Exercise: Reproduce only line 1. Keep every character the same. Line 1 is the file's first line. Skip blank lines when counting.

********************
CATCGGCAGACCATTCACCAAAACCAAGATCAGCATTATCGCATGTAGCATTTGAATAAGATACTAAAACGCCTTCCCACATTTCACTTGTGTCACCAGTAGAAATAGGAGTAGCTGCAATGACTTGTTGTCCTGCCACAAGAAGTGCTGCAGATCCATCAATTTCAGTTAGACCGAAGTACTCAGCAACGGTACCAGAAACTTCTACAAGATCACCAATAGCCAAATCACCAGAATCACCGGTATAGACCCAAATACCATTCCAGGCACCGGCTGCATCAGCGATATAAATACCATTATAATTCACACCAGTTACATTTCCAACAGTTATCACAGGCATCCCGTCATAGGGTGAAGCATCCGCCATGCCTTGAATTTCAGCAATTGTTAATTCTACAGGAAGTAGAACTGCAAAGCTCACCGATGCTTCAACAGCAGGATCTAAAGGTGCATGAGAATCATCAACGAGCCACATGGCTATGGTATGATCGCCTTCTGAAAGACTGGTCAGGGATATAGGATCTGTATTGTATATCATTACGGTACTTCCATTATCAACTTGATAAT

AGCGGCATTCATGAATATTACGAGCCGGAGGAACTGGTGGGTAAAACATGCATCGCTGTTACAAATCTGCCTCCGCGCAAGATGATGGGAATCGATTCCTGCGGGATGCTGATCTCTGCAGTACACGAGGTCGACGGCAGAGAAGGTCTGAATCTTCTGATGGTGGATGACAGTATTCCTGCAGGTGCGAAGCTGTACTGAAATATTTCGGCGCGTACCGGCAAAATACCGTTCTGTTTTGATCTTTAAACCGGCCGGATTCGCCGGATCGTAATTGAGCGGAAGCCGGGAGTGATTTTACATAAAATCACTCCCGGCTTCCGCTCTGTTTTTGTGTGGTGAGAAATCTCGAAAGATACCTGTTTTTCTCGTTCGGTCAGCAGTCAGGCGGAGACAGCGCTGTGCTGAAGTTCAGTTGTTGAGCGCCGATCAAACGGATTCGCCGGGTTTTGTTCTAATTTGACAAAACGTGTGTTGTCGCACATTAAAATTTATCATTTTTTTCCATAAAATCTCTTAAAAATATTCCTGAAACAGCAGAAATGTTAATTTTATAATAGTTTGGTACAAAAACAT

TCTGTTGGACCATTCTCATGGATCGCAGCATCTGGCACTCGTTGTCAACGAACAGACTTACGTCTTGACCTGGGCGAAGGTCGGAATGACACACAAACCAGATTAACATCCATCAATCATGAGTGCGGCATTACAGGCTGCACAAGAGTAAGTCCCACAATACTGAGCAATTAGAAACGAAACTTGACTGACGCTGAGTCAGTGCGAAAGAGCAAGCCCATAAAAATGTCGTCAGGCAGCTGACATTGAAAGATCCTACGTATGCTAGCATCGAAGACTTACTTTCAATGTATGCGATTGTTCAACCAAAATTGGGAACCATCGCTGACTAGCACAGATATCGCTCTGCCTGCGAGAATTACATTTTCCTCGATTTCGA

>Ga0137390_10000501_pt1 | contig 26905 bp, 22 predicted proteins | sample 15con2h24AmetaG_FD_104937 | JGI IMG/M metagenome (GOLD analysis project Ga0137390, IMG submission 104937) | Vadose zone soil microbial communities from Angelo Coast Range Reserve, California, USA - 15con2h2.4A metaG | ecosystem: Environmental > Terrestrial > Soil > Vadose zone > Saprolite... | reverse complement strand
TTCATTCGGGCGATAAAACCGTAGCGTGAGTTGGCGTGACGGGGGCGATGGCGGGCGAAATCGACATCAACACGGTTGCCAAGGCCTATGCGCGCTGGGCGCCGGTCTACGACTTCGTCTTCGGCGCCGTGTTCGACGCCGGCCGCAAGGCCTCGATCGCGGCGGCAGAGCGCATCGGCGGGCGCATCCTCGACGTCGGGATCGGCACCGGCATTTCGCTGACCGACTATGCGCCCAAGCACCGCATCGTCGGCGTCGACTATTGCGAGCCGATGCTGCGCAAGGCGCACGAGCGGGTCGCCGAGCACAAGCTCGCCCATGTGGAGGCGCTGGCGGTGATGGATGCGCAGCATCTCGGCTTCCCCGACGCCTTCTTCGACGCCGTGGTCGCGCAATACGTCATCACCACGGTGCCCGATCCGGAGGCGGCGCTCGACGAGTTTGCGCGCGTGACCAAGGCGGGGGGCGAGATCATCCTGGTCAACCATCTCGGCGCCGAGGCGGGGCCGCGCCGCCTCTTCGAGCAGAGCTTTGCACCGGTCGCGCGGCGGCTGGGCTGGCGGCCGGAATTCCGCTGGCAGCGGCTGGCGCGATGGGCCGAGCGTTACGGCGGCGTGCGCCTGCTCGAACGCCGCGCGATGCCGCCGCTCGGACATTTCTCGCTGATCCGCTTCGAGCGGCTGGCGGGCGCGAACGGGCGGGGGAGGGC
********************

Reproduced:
CATCGGCAGACCATTCACCAAAACCAAGATCAGCATTATCGCATGTAGCATTTGAATAAGATACTAAAACGCCTTCCCACATTTCACTTGTGTCACCAGTAGAAATAGGAGTAGCTGCAATGACTTGTTGTCCTGCCACAAGAAGTGCTGCAGATCCATCAATTTCAGTTAGACCGAAGTACTCAGCAACGGTACCAGAAACTTCTACAAGATCACCAATAGCCAAATCACCAGAATCACCGGTATAGACCCAAATACCATTCCAGGCACCGGCTGCATCAGCGATATAAATACCATTATAATTCACACCAGTTACATTTCCAACAGTTATCACAGGCATCCCGTCATAGGGTGAAGCATCCGCCATGCCTTGAATTTCAGCAATTGTTAATTCTACAGGAAGTAGAACTGCAAAGCTCACCGATGCTTCAACAGCAGGATCTAAAGGTGCATGAGAATCATCAACGAGCCACATGGCTATGGTATGATCGCCTTCTGAAAGACTGGTCAGGGATATAGGATCTGTATTGTATATCATTACGGTACTTCCATTATCAACTTGATAAT